The Hero With A Thousand Faces

The Hero With A Thousand Faces

Book - 1956 1949
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Publisher: New York : Meridian Books, 1956 [©1949]
Characteristics: xxiii, 416 pages : illustrations ; 19 cm


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Nov 12, 2018

The PBS series "The Power of Myth" brought Campbell's understanding of myths to a wider public audience. Forty years after he wrote "The Hero with a Thousand Faces", Campbell saw the contemporary mythology as global as, perhaps, exemplified by Superman and Luke Skywalker.

Aug 24, 2018

Very good

Aug 07, 2018

Unfortunately the library only has one copy of his book and this copy wasn’t available for some time. This is Joseph Campbell’s titular work regarding the hero motif that is found in most cultures and religious traditions. Hence, the title of the book, but what Campbell tried to understand is why humanity relies on heroes and craves heroes. This book is relavant today as we see so many nations want a hero to save them in some way.

May 07, 2018

Recommended by Ray Dalio in book Principles

May 06, 2016

Just what I was looking for!

Nov 20, 2014

A modern classic of scholarship, without resorting to obscurity. Provides a plausible theory to comprehend myths from all traditions.

Feb 11, 2012

Excellent. Unravels the real you behind the masks that you continuosly wear, consciously or unconsciously until it it is too late.

May 18, 2010

I cannot believe anyone would read this book, understand it, and rate it anything less than a 4.5 - it's absolutely fantastic.

The reader might take issue with the emphasis on psychoanalysis, since (as I understand it) that field of psychology has been discredited by now; the reader might also point out that Campbell makes a few logical leaps. A particularly knowledgeable reader might even point out that the structural similarities across global myths are more likely due to cross-cultural pollination rather than deep, latent dream-imagery residing within the human mind. But trust me, these criticisms do not affect the quality or the insight of this book one bit.

The point of the monomyth that Campbell sets out in this book is not to 'explain away' the powerful impact of myth, and his theory is not the endpoint of an examination of myth. It should not even be read as an interpretive framework for reading myths. Above all, the reader should not view the monomyth structure as a suggestion for future works - Star Wars and Harry Potter, as well as countless inferior works, all partake of Campbell's blueprint - because such a position is hopelessly reductive and won't get anyone anywhere.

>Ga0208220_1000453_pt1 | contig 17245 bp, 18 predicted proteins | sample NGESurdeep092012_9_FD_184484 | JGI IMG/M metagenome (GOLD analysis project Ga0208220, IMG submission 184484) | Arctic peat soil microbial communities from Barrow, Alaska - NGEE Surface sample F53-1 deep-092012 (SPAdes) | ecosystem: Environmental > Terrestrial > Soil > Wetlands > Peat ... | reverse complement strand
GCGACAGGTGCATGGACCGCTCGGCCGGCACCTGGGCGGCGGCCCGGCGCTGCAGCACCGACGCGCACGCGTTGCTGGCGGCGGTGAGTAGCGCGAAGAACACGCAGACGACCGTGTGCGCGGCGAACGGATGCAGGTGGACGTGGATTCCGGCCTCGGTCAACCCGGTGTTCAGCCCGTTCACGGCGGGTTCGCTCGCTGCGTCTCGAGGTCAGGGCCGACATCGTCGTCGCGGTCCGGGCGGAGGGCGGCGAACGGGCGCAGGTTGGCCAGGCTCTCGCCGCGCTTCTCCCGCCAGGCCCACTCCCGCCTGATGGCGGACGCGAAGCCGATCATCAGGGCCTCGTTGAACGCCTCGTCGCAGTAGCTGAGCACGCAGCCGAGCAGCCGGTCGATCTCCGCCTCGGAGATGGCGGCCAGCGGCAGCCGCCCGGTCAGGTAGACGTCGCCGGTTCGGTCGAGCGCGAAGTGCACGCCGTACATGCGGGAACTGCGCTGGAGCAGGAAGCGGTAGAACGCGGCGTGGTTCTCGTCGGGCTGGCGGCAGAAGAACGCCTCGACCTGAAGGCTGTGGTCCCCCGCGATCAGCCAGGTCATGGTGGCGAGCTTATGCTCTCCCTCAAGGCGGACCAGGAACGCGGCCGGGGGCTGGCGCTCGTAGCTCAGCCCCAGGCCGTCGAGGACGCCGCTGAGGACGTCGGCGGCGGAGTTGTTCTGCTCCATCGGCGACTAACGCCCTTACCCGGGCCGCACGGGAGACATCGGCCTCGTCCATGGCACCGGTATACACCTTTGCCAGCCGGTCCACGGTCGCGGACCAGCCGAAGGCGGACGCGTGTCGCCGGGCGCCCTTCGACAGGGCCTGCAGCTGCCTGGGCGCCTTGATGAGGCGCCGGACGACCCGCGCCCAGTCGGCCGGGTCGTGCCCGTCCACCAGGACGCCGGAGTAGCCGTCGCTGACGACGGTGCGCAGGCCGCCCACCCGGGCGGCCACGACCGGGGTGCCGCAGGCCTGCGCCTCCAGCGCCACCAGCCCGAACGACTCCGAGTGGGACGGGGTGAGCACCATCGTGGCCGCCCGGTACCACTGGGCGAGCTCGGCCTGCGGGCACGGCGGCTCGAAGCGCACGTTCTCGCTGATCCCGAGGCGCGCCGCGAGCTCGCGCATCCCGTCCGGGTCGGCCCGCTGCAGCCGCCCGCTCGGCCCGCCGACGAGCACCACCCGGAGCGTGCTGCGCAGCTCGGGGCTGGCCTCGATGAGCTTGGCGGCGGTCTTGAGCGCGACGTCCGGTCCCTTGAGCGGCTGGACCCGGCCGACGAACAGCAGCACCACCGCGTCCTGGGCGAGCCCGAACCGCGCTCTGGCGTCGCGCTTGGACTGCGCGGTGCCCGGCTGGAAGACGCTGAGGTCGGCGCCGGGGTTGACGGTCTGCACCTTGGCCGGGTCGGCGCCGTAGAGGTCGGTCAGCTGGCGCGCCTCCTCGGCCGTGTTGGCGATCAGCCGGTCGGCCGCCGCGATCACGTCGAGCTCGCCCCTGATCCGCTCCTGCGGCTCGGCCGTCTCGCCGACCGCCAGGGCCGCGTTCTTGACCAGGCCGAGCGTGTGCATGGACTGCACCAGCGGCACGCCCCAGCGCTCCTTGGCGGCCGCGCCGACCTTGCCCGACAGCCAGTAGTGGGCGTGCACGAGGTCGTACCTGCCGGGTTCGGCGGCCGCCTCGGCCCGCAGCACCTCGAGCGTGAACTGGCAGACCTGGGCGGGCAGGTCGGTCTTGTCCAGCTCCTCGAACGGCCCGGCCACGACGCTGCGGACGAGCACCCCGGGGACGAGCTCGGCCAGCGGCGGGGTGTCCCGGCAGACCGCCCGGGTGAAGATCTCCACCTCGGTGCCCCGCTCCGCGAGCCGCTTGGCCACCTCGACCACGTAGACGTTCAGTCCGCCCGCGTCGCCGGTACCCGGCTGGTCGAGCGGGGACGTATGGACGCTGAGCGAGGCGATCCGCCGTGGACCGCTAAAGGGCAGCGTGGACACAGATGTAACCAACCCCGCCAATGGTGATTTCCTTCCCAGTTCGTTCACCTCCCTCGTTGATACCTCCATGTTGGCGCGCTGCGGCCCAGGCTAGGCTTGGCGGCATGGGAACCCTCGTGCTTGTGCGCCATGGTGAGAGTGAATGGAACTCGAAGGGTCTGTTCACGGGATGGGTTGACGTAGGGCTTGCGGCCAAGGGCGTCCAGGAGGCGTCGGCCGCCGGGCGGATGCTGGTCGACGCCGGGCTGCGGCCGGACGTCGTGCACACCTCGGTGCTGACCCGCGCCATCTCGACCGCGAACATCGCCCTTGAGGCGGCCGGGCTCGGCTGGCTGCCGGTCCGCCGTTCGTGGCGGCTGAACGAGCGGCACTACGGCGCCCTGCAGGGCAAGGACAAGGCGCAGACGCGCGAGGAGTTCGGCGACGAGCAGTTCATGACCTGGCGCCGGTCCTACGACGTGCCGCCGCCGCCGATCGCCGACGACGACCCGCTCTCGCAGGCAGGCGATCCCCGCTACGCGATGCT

Rather, the reader should appreciate this book for two reasons: as a general primer on comparative mythology that leads to some fascinating works, such as the Prose or Poetic Eddas or the Devi Mathatmyam, which are the fascinating and evocative epics of other cultures. The second and even more compelling reason to read this book is the quality of Campbell's prose itself; he really is a master. Read his work in the right spirit and you will feel an immense and delicious calm steal over you - one or two pages, if not paragraphs, are all that are required to feel deeply at peace. Campbell studied the holy books of various civilizations as well as their myths (if it is possible to separate the two - Campbell would say that both lead to the same profound lessons) and his style reflects that. Some passages are exciting, some inspiring, some restful.



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Nov 11, 2018

[Written shortly after the Second World War, Campbell says] " ... The community today is the planet, not the bounded nation ... The national idea, with the flag as totem ... the patriots whose ubiquitous photographs, draped with flags, serve as official icons - are precisely the local threshold guardians ... whom it is the first problem of the hero to surpass. (p. 359) ... a transmutation of the whole social order is necessary, so that through every detail and act of secular life the vitalizing image of the universal god-man who is actually immanent ... in all of us may be somehow made known to consciousness. (p. 360) ... "LIve,", Nietzsche says, "as though the day were here." It is not society that is to guide and save the creative hero, but precisely the reverse. ... everyone of us shares the supreme ordeal ... (p. 362).


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